After three years, the ban was lifted. Banu Hashim and Banu Al-Muttalib were now free to follow their vocations, but opposition to Muhammad became ever more relentless. A year later, Muhammad lost his uncle and protector, the noble Abu Talib, and his beloved wife, Khadijah, in whose love and devotion he had found comfort, solace and encouragement. The death of Abu Talib removed the last check on the Meccans violence. Muhammad was now defenceless and in continual peril of his life. Persecution grew ever fiercer, and Muhammad sought refuge in the neighbouring city of Taif, where he was met with great hostility and barely escaped with his life. But a turning point in his career was at hand. Muhammad made several converts in a party of pilgrims from the prosperous city of Yathrib.

After the Pilgrimage, the men of Yathrib returned to their city with a Muslim teacher, and in the following year, at the time of Pilgrimage, 73 Muslims from Yathrib came to Mecca to vow allegiance to the Prophet and invited him to go to their city. Muhammad took council with his Meccan followers, and it was decided that they should immigrate to Yathrib. They left gradually and unobtrusively, Muhammad remaining to the last. Their departure was soon discovered by the Quraish, who decided to slay Muhammad before he too escaped, for although they hated the idea of his preaching in their midst, they dreaded still more the spread of his influence if he escaped from Mecca. They, therefore, cast lots and chose 40 men, one from each clan, who took a solemn vow to kill Muhammad. They were to strike simultaneously so that the murder could not be avenged by blood feud on any one clan. But on the night they were to kill him, Muhammad left Mecca with Abu Bakr. Eluding his pursuers over a long distance of desert and rocks, he reached Yathrib, thereafter known as Madina. This event is called the Hijrah, or emigration. It marks the greatest turning point in the history of Muhammad’s mission, and the Muslim calendar is named after it. Muhammad was now free to preach and his followers increased rapidly. The Muslims could now worship freely and live according to the laws of Allah.

It was during this period, with the Prophet now the head of a nascent Islamic State, that most of the Qur’anic verses regarding the rules of society were revealed. But the people of Mecca were not going to allow Muhammad’s movement to take root in Madina. They organised three great expeditions against the city, but all were beaten back. Eventually the Meccans and Muslims concluded a treaty to maintain peace between them and to observe neutrality in their conflicts with third parties. Profiting by the peace, the Prophet launched an intensive programme for the propagation of Islam. A few weeks later the Prophet sent letters to several kings including the Byzantine and Persian emperors inviting them to Islam. The king of Abyssinia and the ruler of Bahrain accepted Islam while the Byzantine emperor, Heraclius, acknowledged Muhammad’s prophethood without actually accepting Islam. It was not until the eighth year after the Hijra that the Muslims were able to put an end to this war by gaining a bloodless victory over Mecca when the Mecca violated the terms of their treaty. The people of Mecca, who had relentlessly oppressed Muhammad and his followers for 21 years, expected dire vengeance, but in the hour of their defeat they were treated with the greatest magnanimity. “Go, you are free!” were the words with which Muhammad gave them general amnesty. The Prophet removed all the idols in and around the Ka`bah, saying, “And say: Truth hath come and falsehood hath vanished away. Lo! falsehood is ever bound to vanish.”(Al-Israa: 81). Also, the Muslim call to prayer was heard in this ancient sanctuary. The Surrender of Mecca was followed by the submission of the surrounding tribes and the acknowledgement of Muhammad’s spiritual and temporal leadership over the whole of Arabia.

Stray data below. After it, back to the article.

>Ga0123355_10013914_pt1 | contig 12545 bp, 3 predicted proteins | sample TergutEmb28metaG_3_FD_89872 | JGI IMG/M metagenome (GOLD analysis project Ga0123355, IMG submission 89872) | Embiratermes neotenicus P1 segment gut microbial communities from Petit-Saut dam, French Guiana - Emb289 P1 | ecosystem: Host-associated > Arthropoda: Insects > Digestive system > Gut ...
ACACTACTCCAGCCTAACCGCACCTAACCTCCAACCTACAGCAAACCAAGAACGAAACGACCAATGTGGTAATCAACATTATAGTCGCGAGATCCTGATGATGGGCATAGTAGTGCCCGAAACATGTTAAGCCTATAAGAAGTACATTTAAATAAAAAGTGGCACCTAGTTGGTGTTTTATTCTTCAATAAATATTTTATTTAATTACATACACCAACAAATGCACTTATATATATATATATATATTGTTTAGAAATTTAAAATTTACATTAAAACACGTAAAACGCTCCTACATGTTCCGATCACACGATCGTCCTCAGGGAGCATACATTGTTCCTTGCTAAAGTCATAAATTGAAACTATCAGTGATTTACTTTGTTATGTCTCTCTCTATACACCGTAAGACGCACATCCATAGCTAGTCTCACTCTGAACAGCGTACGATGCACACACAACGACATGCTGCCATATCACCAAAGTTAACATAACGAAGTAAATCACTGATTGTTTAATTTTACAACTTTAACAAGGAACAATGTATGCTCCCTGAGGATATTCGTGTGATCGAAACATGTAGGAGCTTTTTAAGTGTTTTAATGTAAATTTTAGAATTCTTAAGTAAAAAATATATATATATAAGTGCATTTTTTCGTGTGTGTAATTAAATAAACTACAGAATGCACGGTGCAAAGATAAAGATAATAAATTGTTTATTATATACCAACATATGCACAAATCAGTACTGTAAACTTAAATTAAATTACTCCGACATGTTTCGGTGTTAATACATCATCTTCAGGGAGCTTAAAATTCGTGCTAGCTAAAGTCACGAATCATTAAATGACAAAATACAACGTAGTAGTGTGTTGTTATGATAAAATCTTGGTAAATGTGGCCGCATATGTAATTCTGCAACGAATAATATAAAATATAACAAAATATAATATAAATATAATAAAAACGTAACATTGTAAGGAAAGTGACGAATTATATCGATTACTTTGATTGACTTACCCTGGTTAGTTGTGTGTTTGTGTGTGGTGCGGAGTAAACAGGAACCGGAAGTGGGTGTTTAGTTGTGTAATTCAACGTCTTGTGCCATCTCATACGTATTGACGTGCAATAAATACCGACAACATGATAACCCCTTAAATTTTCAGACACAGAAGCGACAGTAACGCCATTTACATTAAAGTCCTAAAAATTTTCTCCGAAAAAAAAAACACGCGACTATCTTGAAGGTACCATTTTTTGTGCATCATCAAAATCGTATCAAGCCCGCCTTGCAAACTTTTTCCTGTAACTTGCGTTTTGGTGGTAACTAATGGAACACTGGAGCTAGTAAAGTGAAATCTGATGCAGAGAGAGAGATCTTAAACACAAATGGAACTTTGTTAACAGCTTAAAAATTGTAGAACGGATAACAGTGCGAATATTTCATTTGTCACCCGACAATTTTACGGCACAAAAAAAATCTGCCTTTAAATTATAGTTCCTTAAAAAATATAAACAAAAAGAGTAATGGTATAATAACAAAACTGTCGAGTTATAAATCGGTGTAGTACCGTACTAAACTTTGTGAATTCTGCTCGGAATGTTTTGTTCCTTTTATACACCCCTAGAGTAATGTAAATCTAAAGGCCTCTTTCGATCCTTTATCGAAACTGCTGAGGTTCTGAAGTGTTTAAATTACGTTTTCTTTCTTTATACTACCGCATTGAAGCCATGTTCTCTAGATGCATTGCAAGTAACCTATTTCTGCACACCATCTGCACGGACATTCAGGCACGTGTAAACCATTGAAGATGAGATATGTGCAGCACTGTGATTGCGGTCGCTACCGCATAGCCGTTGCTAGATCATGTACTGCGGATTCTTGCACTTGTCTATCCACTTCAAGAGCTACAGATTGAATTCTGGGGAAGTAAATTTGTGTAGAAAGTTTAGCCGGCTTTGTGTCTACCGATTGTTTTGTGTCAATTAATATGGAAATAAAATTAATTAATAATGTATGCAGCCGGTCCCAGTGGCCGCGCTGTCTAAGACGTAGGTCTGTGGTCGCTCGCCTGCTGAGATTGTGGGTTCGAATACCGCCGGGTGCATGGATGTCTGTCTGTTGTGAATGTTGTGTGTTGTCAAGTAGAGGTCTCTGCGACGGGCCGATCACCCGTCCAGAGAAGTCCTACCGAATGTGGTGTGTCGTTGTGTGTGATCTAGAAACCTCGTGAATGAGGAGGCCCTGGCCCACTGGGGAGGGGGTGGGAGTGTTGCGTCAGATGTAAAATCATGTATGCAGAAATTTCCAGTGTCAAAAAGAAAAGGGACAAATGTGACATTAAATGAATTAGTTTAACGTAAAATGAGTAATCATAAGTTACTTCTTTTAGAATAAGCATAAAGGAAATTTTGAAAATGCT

During the ninth year of the Hijra, delegations came from all parts of Arabia to swear allegiance to the Prophet and to hear the Qur’an. Islam now spread by leaps and bounds, and the peoples of the Arabian Peninsula and the southern regions of Iraq and Palestine had voluntarily embraced Islam. In the tenth year, Muhammad went to Mecca as a pilgrim, and he felt it was for the last time because the revelation he received there included the verse, ” […]This day have I perfected your religion for you and completed My favour unto you […]” (Al-Maaidah: 3) On his return to Madina, he fell ill. It lasted for 15 days, but he continued to lead the prayers until three days before his death, when he deputed Abu Bakr. At early dawn on the last day of his earthly life, Muhammad came out from his room beside the mosque and joined the public prayers, but later in the day he died. The end came peacefully; murmuring of pardon and the company of the righteous in Paradise. He died at age of 63, on Wednesday, 12 Rabi` al-Awwal 11 (AH).

By the time his mission had ended, the Prophet was blessed with several hundred thousand followers. Thousands prayed with him at the mosque and listened to his sermons. Hundreds of sincere Muslims found every opportunity to be with him following the five daily prayers and at other times. They sought his advice for their everyday problems and listened attentively to the interpretation and application of revealed verses to their situation. They followed the message of the Qur’an and the Messenger of Allah with utmost sincerity and supported him with everything they had. After his death, they faithfully carried the message of Islam. Today, there are a over a billion Muslims and Islam is the fastest growing religion. At the last population census, at least 95 per cent of all Gambians professed to be Muslims.